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In a league of their own

An American ventures into Kenyan marathoner territory.

By / April 12, 2011

Runners in Iten, Kenya, get in a morning workout.

Kelsey Timmerman


"When I'm running," says Dorcas, a young female runner, "I feel like I'm flying. But when you are not in shape, you feel really difficult."

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I feel "really difficult" ... and like tripping Dorcas who is running a few steps ahead of me.

I was scheduled to run the Indianapolis Mini-Marathon – all 13.1 miles of it. But I was called to Kenya on a writing assignment and I didn't want my months of training – OK, weeks of training – to go to waste. So I thought, for some crazy reason, that it would be fun to organize a half-marathon of my own design here at 8,000 feet in Iten, Kenya. Iten is a village in the western highlands that just might have the highest concentration of elite athletes in the world.

This was not one of my better ideas.

"Go ahead and run your normal pace," I told Dorcas and Richard, the only two runners I could convince to spend their afternoon training session with me. "I want to see what that's like."

They exchanged a knowing glance that I've seen before. The cook and the housekeeper at my guesthouse shared it with each other when I told them my plans to complete a half marathon, and so did the guard and the groundskeeper. If there weren't bets on whether I'd make it or not, I'd be surprised.

Richard is my age, 31. He's a middle-distance runner who has won races in the Netherlands, Israel, and Germany. Whether standing or sitting, his head is pitched forward a bit as if saying to his body, "Let's go! I'll leave without you."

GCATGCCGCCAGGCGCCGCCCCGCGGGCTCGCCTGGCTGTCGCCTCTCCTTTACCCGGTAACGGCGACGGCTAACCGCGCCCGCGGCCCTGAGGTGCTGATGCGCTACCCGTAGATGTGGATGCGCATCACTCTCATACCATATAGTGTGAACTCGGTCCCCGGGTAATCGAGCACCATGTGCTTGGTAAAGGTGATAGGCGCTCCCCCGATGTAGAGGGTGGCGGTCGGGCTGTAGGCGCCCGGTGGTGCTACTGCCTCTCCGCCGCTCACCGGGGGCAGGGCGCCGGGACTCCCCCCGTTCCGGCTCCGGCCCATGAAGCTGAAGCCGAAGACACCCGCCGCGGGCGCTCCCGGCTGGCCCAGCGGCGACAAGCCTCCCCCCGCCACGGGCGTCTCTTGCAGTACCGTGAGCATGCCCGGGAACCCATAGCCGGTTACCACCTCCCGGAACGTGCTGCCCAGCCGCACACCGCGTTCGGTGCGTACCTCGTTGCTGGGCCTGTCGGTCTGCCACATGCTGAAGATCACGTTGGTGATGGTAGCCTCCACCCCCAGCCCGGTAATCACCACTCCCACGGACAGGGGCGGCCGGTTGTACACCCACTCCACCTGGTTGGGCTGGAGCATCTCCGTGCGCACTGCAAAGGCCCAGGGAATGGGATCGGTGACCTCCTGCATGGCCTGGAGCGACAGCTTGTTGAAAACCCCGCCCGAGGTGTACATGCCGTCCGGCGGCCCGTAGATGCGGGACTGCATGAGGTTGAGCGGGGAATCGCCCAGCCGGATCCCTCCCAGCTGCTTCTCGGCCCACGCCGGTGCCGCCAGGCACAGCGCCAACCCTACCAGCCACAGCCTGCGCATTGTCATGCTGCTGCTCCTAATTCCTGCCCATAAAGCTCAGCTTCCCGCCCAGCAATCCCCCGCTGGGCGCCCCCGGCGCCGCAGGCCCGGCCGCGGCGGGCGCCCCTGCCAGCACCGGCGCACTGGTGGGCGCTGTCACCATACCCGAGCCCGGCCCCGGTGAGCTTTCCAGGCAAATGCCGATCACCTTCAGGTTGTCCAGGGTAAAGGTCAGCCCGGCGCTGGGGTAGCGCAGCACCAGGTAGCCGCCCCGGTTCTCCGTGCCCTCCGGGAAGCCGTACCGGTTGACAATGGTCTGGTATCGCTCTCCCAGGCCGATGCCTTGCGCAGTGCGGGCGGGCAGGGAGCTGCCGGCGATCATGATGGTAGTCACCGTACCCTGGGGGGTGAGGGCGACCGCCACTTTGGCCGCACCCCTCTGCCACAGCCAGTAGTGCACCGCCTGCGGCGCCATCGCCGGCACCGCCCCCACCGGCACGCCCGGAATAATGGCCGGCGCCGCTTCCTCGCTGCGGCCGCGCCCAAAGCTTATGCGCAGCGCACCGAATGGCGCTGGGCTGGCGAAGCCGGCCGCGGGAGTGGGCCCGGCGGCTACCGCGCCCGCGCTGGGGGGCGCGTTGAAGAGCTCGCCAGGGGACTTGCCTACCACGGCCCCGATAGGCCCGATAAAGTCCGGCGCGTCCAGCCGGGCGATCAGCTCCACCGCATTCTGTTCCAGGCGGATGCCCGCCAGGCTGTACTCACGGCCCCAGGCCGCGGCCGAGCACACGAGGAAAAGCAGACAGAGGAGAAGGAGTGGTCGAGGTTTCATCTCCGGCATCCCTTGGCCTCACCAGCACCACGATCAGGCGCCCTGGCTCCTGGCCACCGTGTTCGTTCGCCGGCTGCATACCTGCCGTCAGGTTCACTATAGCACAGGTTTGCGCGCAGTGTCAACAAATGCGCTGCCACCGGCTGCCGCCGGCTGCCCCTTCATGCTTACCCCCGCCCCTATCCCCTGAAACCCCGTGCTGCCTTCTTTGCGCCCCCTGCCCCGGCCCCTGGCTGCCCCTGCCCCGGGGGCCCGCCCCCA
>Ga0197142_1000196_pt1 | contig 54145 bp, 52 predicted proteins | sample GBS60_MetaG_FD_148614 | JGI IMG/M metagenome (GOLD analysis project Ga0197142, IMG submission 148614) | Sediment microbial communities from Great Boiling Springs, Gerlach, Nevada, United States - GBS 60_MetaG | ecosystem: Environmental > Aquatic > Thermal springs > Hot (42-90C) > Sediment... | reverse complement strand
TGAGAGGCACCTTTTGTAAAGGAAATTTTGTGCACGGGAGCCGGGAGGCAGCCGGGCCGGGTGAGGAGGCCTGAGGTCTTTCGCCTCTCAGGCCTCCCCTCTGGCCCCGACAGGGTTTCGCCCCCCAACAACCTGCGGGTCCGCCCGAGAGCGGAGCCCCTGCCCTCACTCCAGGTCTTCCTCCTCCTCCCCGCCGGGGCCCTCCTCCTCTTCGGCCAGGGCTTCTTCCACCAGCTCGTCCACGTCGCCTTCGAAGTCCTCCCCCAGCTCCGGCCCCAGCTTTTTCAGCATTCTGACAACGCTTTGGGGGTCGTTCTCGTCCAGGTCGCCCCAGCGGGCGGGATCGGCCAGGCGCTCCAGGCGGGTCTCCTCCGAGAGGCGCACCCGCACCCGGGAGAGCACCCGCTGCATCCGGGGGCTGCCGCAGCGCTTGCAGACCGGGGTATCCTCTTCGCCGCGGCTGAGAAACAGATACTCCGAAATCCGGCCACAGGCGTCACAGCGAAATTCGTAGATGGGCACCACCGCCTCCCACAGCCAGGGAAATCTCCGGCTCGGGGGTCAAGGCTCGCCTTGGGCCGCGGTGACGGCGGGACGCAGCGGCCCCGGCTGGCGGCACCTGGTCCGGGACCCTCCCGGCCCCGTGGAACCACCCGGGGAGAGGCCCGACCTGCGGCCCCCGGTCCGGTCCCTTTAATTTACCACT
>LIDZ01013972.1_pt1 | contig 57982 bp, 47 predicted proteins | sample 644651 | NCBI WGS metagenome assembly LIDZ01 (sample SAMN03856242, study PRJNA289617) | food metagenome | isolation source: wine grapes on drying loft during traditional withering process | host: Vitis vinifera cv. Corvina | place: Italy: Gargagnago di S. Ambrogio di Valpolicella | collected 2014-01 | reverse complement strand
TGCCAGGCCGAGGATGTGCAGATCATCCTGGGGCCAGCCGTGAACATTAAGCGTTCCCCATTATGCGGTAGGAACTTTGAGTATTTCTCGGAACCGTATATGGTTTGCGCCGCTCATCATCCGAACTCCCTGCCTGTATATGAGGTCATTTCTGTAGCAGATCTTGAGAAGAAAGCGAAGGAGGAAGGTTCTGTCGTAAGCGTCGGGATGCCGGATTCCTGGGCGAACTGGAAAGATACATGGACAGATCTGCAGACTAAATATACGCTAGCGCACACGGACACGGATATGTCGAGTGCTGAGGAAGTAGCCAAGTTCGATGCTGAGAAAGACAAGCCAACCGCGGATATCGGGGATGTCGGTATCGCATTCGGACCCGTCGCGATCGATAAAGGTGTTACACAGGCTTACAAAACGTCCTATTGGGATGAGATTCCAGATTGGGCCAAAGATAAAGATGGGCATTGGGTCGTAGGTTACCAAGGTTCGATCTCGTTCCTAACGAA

Dorcas is 21. She's shy. Her voice has a musical quality about it like a bird's. Her legs are a little knock-kneed like a bird's too. She has won races in India and in Europe.

And as for me, I've run one race – the New York City Marathon. I finished 29,989th, a mere two hours and 30 minutes slower than the second-place finisher, Robert 'Mwafrika' Cheruiyot, who trained on these same hills.

When we started to run, Richard's body caught up with his head and Dorcas was knock-kneed no more. Everything fell into place. Their legs became easy-flowing pistons. The trail seemed to be made of rubber.

"Hmm," I thought, "that's not so fast."

Thirty seconds, and one slight incline (hill would be an overstatement) later, and I'm about to pass out. I make a pact with myself: No matter what happens, I won't walk.

Richard and Dorcas don't look back until I stumble on a rock.

"Sorry," Richard turns to say, as if he is the reason my legs are too heavy to step over small rocks.

We follow one of the many dusty red trails that divide the green world into farmyards with mud huts and fields with cows. We pass group after group of other runners. They swoosh by in their nylon and Nikes, lean limbs covered in spandex, wearing brightly colored jackets, like out-of-place superheroes leaping cow patties in a single bound.

I give a passing runner a high five.

"Do you know who that was?" Richard asks. I don't. "That was Mustafa, the European champion!"


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